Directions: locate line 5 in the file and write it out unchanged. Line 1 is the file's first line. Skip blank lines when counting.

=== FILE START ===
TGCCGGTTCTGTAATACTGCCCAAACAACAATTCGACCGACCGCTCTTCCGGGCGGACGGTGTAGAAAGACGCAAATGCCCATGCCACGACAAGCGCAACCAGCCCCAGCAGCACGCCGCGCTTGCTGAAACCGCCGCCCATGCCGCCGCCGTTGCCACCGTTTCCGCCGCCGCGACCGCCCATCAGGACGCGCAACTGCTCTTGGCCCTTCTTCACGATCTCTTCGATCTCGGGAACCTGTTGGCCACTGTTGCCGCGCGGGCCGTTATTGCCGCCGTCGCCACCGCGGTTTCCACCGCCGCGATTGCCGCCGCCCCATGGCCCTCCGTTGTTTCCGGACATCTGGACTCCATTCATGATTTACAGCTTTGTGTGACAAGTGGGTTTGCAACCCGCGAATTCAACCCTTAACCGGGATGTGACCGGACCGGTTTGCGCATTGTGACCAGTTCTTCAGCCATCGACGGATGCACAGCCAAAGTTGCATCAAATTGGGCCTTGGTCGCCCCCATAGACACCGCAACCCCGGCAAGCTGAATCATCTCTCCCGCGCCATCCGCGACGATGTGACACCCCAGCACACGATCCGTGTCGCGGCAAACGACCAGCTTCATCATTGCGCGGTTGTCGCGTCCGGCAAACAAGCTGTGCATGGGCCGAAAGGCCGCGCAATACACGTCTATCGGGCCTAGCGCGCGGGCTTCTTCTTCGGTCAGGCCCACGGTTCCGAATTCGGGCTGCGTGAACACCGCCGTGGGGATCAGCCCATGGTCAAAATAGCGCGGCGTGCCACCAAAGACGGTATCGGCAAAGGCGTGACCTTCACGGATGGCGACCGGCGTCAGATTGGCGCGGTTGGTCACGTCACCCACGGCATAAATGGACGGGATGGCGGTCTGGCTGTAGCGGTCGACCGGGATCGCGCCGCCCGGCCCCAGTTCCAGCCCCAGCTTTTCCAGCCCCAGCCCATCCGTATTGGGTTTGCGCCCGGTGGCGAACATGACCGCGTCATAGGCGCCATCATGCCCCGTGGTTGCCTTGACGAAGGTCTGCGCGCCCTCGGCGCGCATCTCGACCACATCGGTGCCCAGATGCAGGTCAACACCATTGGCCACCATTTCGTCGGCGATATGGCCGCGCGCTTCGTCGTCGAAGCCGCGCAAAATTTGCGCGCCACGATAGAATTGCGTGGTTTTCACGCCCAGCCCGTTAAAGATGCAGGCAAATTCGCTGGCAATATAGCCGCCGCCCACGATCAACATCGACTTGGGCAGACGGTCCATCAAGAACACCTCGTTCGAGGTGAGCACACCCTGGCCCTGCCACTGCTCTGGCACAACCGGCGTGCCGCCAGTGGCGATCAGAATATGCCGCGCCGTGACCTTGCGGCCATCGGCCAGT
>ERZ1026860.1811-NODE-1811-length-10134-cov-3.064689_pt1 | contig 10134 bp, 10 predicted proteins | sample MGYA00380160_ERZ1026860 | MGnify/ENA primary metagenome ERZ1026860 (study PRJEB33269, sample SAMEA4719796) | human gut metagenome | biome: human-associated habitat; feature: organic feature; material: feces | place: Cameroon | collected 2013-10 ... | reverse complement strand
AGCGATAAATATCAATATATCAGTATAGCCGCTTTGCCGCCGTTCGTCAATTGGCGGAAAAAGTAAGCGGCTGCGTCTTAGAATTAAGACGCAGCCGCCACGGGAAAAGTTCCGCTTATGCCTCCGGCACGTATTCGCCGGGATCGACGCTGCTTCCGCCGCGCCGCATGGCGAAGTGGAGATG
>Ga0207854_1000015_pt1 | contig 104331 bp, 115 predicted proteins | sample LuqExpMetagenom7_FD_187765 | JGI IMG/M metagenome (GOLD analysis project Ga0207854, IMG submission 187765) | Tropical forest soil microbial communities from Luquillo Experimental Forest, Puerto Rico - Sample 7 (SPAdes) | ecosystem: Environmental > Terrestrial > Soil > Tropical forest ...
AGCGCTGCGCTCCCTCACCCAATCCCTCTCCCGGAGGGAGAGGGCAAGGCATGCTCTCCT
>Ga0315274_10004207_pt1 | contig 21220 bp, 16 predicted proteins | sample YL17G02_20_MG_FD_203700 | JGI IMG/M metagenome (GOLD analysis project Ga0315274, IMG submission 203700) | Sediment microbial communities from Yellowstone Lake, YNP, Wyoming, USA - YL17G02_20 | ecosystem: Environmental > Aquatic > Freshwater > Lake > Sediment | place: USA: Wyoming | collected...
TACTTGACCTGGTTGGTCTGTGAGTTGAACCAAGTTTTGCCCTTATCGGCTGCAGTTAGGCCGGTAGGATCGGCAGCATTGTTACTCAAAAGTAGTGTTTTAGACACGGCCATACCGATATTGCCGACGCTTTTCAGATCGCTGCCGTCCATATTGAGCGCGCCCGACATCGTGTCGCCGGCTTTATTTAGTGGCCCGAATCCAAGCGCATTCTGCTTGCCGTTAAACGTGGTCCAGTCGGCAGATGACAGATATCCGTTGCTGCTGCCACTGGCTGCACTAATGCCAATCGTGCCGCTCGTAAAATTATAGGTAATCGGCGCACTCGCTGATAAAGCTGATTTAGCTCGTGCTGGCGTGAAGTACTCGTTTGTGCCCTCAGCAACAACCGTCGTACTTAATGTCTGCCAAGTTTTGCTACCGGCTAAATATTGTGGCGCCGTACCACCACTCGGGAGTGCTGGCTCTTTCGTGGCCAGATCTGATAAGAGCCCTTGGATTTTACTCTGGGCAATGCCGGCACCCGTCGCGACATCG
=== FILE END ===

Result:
AGCGCTGCGCTCCCTCACCCAATCCCTCTCCCGGAGGGAGAGGGCAAGGCATGCTCTCCT